Tell us about a project you worked on you are especially proud of and why. What was your role?
I Wrote, produced and recorded a song for Children's Memorial Hospital in Chicago during their campaign to raise 600 million dollars for the Ann & Robert H. Lurie Children's Hospital of Chicago. The song is called "In A Moment"
it was sung by world famous singer and actress Heather Headley and is available on I Tunes.
Analog or digital and why?
Obviously there were advantages to using 2 inch tape and recording on the big English analog consoles, but through many years of experience and having been there during the analog days I have no trouble making digital sound analog.
What's your 'promise' to your clients?
That they will be able to proudly play their track for anyone, on any sound system and it will stand up to songs you hear on the radio.
What do you like most about your job?
The satisfaction that comes from helping a songwriter realize their potential.
What questions do customers most commonly ask you? What's your answer?
Does my song suck? answer, no sometimes the performance or recording of a song may lack in many ways but very seldom is a song just plain bad.
What's the biggest misconception about what you do?
That because of my resume and history that I can make someone famous, or provide a pathway to being a full time Artist or musician. The drive and persistence that it takes for these things can only come from the artist or writer themselves.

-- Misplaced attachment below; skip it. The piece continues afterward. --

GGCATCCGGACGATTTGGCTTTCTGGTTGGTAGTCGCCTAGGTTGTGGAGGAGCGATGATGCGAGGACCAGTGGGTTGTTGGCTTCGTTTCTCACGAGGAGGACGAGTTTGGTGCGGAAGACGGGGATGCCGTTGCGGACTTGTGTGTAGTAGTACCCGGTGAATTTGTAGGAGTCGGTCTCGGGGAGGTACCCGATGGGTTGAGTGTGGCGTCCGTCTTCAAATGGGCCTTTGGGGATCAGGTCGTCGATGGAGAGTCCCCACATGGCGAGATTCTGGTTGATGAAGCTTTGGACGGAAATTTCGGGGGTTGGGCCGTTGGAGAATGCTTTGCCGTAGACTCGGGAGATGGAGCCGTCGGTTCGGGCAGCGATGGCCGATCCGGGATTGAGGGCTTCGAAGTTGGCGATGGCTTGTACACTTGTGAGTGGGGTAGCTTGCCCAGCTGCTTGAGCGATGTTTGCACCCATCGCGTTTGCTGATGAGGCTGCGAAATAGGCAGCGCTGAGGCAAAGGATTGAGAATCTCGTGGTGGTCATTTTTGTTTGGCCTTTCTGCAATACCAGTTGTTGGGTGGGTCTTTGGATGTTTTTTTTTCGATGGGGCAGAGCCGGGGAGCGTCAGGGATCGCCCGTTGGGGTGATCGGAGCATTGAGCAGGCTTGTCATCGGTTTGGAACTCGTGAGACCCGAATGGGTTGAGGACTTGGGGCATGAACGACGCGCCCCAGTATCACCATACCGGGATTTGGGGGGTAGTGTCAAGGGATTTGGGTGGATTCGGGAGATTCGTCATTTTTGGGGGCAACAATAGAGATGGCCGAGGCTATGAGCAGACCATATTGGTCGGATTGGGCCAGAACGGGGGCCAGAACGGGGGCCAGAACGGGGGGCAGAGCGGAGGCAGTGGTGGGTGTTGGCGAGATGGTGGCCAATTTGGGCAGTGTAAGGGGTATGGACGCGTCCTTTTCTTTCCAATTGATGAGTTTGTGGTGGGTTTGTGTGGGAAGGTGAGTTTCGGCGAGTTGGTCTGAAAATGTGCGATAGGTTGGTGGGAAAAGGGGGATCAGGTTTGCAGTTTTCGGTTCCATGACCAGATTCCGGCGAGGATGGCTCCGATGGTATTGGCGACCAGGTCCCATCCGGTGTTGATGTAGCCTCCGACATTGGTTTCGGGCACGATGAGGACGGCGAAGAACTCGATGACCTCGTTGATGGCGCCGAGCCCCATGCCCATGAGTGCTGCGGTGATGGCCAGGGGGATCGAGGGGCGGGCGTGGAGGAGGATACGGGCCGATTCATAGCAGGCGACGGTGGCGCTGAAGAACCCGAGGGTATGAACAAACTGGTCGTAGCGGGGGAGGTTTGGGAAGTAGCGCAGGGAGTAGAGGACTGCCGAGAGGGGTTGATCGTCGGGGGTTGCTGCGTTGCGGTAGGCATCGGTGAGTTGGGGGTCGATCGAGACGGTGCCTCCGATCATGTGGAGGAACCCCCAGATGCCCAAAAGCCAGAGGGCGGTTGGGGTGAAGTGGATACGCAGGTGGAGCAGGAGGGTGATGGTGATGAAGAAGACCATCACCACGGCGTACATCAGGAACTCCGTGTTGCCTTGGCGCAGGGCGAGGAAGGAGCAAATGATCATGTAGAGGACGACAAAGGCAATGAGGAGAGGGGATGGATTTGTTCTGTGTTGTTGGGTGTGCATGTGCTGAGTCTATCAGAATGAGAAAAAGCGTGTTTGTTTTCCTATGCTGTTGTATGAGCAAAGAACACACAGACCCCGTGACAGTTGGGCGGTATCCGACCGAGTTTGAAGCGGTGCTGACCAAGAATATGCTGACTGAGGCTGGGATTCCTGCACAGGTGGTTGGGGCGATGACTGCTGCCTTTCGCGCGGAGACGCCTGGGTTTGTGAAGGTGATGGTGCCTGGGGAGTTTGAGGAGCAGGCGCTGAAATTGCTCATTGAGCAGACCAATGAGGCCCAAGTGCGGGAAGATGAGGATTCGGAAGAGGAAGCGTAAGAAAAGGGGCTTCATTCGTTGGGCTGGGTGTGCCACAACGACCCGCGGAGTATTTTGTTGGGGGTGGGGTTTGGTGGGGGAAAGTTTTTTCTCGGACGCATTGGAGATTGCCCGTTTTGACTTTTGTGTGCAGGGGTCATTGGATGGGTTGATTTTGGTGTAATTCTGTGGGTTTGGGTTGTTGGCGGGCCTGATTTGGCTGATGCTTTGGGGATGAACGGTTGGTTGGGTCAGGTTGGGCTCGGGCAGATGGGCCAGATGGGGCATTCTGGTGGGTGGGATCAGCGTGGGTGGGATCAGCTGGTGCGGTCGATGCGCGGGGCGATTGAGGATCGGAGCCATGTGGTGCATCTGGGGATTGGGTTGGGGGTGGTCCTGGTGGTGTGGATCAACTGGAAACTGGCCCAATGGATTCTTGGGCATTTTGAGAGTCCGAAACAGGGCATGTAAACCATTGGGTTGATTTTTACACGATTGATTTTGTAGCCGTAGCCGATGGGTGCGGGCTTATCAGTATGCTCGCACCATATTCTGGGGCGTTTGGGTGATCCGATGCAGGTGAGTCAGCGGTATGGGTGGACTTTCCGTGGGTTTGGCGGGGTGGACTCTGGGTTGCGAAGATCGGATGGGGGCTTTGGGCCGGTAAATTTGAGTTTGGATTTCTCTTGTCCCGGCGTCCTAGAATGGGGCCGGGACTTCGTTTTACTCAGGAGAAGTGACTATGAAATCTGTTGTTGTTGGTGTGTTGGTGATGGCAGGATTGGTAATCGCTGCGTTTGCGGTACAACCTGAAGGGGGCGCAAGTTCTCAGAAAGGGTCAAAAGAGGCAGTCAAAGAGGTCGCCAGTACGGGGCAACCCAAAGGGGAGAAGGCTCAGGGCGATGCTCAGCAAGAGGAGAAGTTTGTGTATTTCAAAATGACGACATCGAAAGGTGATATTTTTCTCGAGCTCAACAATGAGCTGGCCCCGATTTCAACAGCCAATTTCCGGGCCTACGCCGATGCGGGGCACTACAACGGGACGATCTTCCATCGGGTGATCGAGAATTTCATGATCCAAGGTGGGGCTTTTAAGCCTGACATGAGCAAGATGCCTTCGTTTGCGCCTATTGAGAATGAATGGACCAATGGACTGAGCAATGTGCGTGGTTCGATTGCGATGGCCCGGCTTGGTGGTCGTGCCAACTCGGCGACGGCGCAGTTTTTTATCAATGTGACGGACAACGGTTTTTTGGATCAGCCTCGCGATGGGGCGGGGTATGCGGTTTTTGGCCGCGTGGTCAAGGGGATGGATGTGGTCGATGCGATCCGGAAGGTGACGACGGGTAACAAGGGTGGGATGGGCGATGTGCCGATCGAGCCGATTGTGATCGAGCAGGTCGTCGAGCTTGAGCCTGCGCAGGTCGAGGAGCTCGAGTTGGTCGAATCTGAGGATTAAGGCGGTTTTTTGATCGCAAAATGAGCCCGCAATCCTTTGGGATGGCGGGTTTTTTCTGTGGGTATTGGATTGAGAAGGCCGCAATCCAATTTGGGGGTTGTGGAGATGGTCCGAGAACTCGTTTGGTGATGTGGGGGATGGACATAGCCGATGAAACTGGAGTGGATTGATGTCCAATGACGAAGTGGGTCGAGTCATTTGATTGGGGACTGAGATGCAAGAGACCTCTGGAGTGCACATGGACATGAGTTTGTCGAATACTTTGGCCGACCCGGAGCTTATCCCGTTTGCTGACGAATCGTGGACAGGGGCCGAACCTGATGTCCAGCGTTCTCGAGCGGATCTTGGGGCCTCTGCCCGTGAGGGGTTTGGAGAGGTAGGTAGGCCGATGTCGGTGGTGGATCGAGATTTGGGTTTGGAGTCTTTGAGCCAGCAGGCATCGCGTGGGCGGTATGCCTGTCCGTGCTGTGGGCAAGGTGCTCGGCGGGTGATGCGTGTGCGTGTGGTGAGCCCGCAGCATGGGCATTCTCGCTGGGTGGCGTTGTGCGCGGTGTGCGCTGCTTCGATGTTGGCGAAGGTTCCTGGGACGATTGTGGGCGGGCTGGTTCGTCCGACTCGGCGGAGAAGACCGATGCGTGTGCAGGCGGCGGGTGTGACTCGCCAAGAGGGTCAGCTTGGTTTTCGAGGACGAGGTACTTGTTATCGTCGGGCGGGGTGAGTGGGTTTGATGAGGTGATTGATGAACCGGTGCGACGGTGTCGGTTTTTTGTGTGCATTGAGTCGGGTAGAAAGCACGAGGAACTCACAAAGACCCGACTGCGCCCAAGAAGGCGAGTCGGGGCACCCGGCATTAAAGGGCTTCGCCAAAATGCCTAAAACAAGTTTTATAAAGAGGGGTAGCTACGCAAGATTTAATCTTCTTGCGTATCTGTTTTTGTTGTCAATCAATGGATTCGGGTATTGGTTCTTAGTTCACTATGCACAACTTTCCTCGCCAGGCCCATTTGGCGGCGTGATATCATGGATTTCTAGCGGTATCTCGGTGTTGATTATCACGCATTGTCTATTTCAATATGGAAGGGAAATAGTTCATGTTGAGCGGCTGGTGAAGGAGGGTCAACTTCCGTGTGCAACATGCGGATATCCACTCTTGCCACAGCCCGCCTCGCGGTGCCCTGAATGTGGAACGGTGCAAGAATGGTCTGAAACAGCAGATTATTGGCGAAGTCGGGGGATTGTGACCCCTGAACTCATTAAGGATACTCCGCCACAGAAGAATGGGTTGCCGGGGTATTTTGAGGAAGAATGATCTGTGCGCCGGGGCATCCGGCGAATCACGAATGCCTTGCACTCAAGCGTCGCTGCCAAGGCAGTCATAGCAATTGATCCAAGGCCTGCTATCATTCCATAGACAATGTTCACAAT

What questions do you ask prospective clients?
What are your goals as far as using this track. Personal? trying to get a record deal? or simply trying to get a point or idea across is the best possible way.
What advice do you have for a customer looking to hire a provider like you?
Take the plunge, trust me with your song and I will provide you with a track that you will love to play for everyone for years to come. To me this is the most rewarding part of what I do. When a client realizes that they really are a great songwriter.
If you were on a desert island and could take just 5 pieces of gear, what would they be?
A shovel, My laptop, a power generator, a midi keyboard and a couple of kick ass speakers. probably wouldn't need headphones
What was your career path? How long have you been doing this?
I am a graduate of Indiana University and after playing in a semi famous top forty band called KILO, for five years from 1983-1988 I moved to NYC where I soon had a gig with artist Grayson Hugh, from there I became a member of Billy Joels band from 1988-1992, A member of Foreigner from 1991-2008, somewhere in there I did hundreds of studio sessions for many different artists (see all music credits), toured with Julian Lennon as well as serving as Musical director for Australian Artist Tina Arena and most recently pop artist Matt Morris.
How would you describe your style?
Radio ready tracks that are vibe heavy and never too complex as to hide the song.
Which artist would you like to work with and why?
Freddie Mercury, if I had to name one, there are actually thousands, but to me some of the Queen songs and vocal performances are second to none.
Can you share one music production tip?